By manipulating funding streams, lawmakers are able to shirk their responsibility and commitment to building an adequate early childhood education system and continue to prioritize tax cuts.

Not only is it morally reprehensible that lawmakers continue to prioritize tax cuts over the educational needs of children, it’s fiscally irresponsible. Our state’s budgeting process is most sustainable when we can ensure that we will have the state tax dollars to meet service needs today and in the future.  Because of the scheduled tax cuts in January 2019 that will go forward under the legislature’s budget, state revenues will not keep up with the cost of delivering current service levels let alone expansion of services to those who would benefit from affordable, high quality early education.

Federal dollars intended to expand early childhood access should be used to serve more children not allow legislatures to continue to prioritize tax cuts that primarily benefit the wealthy and profitable corporations.

This move by lawmakers misses a once in a lifetime opportunity to build an early childhood education system that will help invest in and build in the future of our state.  It is a missed opportunity in the lifetime of thousands of NC children.

Brian Kennedy II is a Public Policy Fellow for the Budget & Tax Center, a project of the North Carolina Justice Center.

NC Budget and Tax Center

The minimum wage doesn’t even come close to what workers need

Today, the Raising Wages NC coalition is at the North Carolina General Assembly urging legislators to raise the state’s minimum wage to $12 an hour by 2020 and $15 an hour by 2022. This modest, common sense ask isn’t just the right thing to do, it makes economic sense. It’s good for workers who are able to pay for basic expenses, for businesses when consumers have increased purchasing power, and for the health of our entire economy.

One tool that can help make clear just what workers need provide for their families and make ends meet is the Living Income Standard (LIS). Using nine different measures, the LIS documents just how much workers need to earn in order to provide for their families based on family geography, food and housing costs, childcare, healthcare, transportation, and many more common expenses.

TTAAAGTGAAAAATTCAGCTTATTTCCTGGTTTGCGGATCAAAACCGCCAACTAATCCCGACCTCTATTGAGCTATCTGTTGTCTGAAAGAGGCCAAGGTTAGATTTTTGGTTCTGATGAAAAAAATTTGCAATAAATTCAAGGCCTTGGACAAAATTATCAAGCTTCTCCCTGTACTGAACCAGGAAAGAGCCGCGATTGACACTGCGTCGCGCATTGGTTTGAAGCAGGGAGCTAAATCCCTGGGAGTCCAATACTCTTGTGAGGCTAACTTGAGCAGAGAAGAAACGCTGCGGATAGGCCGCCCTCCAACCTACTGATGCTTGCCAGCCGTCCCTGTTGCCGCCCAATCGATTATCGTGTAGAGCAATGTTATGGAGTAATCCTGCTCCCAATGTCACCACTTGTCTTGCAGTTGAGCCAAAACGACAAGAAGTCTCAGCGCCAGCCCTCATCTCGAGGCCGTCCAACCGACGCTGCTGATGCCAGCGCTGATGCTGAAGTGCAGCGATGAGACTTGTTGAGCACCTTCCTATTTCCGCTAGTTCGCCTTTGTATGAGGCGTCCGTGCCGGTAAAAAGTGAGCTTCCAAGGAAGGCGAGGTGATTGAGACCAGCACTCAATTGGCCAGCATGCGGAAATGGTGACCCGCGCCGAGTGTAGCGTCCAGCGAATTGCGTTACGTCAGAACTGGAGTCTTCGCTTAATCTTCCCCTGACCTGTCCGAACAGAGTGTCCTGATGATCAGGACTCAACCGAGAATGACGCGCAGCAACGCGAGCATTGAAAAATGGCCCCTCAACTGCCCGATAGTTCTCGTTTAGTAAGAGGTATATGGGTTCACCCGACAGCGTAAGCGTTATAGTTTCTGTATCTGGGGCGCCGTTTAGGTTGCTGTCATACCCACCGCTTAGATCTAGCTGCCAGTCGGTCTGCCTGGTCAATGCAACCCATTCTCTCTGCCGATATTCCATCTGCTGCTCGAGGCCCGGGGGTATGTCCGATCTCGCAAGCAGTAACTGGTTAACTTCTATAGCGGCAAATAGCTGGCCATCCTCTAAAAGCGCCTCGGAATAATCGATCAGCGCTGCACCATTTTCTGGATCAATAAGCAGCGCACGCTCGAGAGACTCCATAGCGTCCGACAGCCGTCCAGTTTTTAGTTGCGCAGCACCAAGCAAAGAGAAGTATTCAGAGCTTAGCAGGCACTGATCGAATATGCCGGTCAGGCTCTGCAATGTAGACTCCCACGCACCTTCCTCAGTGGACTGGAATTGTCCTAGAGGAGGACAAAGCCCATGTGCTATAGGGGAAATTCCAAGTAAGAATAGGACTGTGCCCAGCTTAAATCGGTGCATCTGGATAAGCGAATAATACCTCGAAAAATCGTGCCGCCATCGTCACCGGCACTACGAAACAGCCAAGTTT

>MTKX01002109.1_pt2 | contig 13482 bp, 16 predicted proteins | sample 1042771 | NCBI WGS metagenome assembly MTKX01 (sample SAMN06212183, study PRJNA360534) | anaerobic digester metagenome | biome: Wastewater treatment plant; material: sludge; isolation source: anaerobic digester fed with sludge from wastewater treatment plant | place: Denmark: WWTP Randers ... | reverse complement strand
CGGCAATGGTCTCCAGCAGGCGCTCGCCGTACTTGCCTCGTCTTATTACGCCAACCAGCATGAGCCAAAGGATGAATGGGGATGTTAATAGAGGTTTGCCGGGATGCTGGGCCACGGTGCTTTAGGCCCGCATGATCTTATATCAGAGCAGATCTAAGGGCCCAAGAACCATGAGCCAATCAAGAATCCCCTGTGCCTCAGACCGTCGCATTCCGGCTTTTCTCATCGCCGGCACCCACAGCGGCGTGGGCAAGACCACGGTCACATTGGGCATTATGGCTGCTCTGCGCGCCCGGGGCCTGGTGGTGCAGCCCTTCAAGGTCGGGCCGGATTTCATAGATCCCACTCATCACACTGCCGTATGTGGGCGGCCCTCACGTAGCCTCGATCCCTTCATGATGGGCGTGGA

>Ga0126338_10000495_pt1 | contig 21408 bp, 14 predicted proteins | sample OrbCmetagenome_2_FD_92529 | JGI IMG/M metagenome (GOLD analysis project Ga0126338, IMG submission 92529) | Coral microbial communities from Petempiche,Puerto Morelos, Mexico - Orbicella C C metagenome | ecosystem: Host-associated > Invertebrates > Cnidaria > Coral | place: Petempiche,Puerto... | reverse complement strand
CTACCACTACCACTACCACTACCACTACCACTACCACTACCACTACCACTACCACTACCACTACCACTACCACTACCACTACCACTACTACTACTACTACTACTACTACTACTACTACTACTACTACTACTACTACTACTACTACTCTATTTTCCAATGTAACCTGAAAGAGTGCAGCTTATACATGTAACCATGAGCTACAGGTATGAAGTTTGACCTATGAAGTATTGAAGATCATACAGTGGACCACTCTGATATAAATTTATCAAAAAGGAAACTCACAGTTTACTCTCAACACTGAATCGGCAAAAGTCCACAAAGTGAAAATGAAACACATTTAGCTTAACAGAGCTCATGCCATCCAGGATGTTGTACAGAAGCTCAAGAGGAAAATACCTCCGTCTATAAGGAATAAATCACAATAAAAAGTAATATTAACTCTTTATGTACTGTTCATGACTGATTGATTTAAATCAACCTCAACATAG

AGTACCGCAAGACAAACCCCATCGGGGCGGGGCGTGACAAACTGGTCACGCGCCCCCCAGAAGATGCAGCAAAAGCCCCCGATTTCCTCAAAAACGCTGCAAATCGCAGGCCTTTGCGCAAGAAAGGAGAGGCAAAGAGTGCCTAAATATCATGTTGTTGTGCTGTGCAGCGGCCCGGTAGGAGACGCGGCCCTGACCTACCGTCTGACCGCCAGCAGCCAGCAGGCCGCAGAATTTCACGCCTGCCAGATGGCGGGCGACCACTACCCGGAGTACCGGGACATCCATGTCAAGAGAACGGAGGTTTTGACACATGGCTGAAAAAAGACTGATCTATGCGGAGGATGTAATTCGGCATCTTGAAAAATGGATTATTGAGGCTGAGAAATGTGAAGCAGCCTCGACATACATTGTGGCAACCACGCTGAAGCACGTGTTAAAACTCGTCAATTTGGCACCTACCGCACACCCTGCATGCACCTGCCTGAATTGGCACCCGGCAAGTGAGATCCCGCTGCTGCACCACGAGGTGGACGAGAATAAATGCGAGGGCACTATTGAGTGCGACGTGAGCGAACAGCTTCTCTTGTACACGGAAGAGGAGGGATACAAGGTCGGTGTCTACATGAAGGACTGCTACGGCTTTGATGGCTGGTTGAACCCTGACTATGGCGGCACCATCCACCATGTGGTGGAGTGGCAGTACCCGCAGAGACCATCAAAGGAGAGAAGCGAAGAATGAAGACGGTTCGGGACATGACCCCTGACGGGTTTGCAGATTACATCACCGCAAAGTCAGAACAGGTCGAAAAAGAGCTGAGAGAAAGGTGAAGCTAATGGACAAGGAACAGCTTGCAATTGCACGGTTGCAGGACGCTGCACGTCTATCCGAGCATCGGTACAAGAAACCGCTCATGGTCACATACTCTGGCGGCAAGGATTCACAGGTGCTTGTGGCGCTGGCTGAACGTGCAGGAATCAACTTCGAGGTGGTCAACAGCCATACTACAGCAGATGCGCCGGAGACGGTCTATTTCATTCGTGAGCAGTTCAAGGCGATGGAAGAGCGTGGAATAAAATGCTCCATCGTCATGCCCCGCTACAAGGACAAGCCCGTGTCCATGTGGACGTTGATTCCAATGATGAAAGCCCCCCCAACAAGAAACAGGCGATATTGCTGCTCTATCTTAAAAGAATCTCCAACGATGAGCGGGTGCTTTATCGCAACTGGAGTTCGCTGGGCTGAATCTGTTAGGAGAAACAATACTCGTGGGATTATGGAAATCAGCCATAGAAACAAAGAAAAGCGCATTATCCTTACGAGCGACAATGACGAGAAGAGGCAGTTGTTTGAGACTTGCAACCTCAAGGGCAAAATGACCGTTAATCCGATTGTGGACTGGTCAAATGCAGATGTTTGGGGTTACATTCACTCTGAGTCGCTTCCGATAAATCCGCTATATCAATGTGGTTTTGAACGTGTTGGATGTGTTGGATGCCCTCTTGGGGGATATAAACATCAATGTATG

With this level of detail, we are able to understand how the expenses of workers in a high-cost, urban county may differ from the expenses of a worker in a rural, more affordable county. Despite differences in the costs families incur, one thing remains consistent across the state: In no county are low-wage workers able to cover the basic necessities while earning the minimum wage.

From the report:

The first step in closing the divide between what people actually earn and what it takes to meet basic needs is raising the state’s minimum wage standard. $7.25 is simply too little to support a family and the economic activity needed to sustain jobs across the state.

Work not only allows individuals and families to meet most basic needs, it also opens the door to new opportunities and a sense of dignity and purpose, all of which have driven America’s economic growth for generations. Restoring the promise of work in well-paying jobs with benefits is the central challenge confronting North Carolina as the state maps a pathway to greater economic security that reaches more households.

The Living Income Standard should be one measure of our progress on that path. It can assess how successful the state is at creating jobs that – at the very least – don’t generate greater societal costs. And it can support efforts to build understanding and a willingness to engage based on the simple fact that in order for families to make ends meet, their wages must match the costs of basic household goods.

In order to see how much workers need to earn in order to make ends meet in your county, visit our 2018 County Economic Snapshots and 2016 Living Income Standard.

Brian Kennedy II is a Public Policy Fellow for the Budget & Tax Center, a project of the North Carolina Justice Center.